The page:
Freeway maps include the superhighways, motorways, expressways, and often toll roads (where fees are paid for road usage). All freeways are roads specifically designed to allow for the free flow of traffic and typically feature four or more traffic lanes in each direction, medians to divide the opposing directions, full access control, a system of ramps to prevent merging and diverging traffic from interrupting the traffic flow, and grading to separate intersecting traffic on other roads. As of the 2000s, about one-third of the total number of miles driven on roads utilize a freeway system. Many freeways now contain up to sixteen or eighteen lanes, especially as they near the cities. Lanes are required to be a particular width. Shoulder lanes, also of a specified width are provided on each side of the driving lane for each direction of the freeway to allow vehicles to safely leave the traffic stream in the event of an emergency. A median, or center strip, separates the opposing directions of traffic. Medians may vary in width but the median improves safety by preventing head-on collisions of automobiles traveling toward each other.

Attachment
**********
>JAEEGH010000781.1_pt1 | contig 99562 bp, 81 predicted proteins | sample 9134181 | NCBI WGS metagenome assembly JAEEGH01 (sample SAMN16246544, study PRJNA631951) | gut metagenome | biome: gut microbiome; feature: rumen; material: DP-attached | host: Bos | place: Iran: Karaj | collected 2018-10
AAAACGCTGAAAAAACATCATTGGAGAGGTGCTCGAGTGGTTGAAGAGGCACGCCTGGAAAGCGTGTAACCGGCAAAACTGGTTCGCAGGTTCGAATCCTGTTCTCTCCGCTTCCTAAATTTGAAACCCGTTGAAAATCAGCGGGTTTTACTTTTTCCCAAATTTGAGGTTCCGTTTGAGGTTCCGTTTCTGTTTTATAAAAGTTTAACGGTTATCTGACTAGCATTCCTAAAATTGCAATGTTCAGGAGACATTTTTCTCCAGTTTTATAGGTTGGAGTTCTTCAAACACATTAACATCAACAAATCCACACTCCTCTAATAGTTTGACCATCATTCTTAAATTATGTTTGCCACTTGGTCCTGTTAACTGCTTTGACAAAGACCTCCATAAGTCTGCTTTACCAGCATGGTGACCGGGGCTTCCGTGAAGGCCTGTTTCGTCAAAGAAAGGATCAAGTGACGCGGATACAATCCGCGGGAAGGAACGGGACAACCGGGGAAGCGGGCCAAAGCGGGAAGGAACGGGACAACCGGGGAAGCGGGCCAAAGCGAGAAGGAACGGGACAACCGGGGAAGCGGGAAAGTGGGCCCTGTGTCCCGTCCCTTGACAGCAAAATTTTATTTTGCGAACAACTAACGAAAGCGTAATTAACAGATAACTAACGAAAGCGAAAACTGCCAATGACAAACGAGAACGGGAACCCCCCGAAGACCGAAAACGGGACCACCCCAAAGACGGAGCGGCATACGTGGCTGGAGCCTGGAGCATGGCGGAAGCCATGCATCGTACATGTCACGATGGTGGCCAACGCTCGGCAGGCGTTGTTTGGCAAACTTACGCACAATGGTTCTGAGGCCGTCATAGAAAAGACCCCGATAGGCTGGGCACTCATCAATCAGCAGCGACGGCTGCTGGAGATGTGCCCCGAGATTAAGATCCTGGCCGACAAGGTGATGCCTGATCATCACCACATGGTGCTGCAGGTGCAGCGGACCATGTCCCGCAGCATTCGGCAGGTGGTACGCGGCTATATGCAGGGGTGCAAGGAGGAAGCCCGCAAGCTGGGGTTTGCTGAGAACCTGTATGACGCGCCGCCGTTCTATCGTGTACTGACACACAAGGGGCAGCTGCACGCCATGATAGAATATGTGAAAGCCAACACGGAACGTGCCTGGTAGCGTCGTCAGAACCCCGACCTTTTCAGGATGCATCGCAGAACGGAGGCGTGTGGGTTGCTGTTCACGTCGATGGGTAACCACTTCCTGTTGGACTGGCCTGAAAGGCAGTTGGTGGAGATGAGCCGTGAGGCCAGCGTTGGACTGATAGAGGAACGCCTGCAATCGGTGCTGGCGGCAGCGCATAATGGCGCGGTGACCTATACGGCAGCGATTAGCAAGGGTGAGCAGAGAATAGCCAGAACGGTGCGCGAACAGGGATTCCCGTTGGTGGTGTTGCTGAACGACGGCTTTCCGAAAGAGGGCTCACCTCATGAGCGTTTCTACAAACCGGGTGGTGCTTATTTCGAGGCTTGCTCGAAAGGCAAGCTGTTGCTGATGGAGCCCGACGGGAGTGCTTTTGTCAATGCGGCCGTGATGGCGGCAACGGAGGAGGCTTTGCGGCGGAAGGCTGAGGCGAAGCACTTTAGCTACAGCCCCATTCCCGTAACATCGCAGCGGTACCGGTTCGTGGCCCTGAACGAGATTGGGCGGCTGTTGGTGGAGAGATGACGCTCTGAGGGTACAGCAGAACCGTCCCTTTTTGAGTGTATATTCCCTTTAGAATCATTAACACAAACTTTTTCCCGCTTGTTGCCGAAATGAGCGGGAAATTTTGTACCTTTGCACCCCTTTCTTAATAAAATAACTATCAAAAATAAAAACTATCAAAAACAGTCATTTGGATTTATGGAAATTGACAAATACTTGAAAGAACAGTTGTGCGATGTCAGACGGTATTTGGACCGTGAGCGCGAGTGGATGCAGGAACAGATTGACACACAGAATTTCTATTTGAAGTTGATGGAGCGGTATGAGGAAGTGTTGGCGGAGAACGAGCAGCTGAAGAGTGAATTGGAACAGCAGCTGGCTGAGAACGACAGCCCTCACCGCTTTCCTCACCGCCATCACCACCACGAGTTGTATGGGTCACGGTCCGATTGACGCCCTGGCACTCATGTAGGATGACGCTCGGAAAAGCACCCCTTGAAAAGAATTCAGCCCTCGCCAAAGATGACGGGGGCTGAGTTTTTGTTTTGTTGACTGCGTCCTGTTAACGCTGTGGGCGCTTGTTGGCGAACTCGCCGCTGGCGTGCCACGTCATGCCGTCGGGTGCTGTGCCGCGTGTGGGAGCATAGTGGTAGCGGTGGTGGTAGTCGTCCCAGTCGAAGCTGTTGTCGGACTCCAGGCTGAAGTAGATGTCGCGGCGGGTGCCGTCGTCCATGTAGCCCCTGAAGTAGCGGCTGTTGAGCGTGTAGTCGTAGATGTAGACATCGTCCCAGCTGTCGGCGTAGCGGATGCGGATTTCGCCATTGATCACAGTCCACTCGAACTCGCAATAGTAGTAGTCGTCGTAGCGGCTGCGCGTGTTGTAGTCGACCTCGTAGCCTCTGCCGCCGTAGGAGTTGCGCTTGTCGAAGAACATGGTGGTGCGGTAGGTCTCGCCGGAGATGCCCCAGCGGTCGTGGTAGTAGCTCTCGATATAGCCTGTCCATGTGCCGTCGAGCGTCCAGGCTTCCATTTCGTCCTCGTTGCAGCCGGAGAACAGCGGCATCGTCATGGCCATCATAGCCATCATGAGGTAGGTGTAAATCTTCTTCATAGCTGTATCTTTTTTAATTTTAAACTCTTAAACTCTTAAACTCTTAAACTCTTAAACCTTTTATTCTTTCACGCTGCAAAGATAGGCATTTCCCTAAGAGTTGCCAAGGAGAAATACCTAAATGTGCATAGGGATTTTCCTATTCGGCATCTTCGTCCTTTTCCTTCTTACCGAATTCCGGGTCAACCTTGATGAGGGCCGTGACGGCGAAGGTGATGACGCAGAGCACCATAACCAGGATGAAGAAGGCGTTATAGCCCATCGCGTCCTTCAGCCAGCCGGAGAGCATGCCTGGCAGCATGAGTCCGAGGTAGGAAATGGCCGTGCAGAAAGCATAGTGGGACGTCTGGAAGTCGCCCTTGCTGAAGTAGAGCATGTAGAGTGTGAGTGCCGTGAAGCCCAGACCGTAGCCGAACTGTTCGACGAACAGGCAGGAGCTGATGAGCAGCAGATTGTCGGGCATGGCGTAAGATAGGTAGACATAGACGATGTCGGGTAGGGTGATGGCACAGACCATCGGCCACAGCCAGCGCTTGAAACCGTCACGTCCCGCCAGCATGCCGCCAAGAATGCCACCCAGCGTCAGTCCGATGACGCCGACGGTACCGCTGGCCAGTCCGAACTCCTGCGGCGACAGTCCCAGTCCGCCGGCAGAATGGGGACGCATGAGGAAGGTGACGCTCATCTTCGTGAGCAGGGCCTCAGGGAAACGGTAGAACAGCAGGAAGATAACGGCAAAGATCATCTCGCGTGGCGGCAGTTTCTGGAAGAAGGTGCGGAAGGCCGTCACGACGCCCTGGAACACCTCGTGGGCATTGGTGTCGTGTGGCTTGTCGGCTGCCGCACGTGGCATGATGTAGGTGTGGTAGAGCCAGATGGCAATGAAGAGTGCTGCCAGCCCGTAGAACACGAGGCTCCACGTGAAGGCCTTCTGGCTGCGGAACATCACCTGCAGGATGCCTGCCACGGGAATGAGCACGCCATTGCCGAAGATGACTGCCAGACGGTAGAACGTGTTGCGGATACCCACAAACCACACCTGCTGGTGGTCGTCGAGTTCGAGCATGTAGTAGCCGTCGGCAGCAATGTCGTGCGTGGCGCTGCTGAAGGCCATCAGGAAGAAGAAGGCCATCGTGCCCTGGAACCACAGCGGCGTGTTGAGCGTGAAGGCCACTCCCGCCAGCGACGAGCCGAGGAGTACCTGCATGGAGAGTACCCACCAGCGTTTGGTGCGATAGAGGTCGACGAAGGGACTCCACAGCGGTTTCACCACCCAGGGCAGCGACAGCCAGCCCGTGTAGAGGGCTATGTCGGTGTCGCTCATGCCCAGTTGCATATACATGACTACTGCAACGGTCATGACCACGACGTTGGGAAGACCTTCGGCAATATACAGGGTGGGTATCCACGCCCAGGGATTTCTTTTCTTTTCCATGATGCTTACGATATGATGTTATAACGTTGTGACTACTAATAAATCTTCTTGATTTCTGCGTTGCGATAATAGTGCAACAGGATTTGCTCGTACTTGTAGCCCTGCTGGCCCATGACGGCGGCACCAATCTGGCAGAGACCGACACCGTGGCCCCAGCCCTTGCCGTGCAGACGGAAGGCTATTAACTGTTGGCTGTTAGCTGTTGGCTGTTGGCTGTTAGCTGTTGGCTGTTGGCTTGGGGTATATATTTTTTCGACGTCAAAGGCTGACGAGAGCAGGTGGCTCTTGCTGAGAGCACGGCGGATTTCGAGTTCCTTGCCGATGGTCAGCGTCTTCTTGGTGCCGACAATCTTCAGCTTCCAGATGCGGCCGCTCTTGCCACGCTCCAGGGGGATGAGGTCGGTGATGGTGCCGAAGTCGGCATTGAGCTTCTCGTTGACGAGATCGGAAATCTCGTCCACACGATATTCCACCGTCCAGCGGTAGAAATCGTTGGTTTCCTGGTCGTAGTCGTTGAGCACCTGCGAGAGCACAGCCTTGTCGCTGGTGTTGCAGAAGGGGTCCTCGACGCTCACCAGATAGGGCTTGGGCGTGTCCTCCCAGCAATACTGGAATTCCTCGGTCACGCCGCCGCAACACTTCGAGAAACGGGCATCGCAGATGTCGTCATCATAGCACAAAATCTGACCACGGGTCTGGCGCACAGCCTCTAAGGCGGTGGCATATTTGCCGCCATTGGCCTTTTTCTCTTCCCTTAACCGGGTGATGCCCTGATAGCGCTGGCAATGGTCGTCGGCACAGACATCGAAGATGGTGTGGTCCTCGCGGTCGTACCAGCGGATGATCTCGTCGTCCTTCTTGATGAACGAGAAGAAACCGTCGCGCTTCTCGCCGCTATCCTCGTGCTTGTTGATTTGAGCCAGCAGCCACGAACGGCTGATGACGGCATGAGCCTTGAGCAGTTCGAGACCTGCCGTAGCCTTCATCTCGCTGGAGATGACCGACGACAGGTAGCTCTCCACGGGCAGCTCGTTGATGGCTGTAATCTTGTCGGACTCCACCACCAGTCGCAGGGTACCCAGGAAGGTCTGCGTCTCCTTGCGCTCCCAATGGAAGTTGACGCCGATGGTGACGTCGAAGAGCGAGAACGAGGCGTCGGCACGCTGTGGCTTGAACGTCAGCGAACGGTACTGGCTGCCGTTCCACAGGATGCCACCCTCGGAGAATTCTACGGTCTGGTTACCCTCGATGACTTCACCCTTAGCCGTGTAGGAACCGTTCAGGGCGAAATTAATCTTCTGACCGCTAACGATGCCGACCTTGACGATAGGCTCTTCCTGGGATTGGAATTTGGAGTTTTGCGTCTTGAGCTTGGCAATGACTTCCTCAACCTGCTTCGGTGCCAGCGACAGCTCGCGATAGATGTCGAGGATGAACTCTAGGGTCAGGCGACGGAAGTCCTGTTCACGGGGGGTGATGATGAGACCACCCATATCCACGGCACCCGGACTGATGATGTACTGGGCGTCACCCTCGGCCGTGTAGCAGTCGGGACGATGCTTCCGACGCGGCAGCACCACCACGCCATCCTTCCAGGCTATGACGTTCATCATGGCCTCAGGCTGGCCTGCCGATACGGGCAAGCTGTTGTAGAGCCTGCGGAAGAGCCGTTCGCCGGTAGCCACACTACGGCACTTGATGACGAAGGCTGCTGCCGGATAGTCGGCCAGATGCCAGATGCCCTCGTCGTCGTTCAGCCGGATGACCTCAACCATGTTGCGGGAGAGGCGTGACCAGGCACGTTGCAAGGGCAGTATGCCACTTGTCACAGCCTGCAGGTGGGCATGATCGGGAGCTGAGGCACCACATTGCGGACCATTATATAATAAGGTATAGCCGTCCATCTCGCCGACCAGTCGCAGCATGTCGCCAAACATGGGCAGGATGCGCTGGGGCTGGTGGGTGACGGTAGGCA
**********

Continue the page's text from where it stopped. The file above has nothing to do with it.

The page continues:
Freeway traffic is limited in where it may come onto or leave the freeway. These entrance and exit points are referred to as interchanges. Minor roads and driveways are diverted away from the freeway so that their traffic does not interfere with the freeway traffic flow. Many small local roads and streets to other highways in the freeway system, intersect with a freeway. Grade separation prevents the intersection of two roads traveling crossways to each other from interrupting each others’ traffic flow.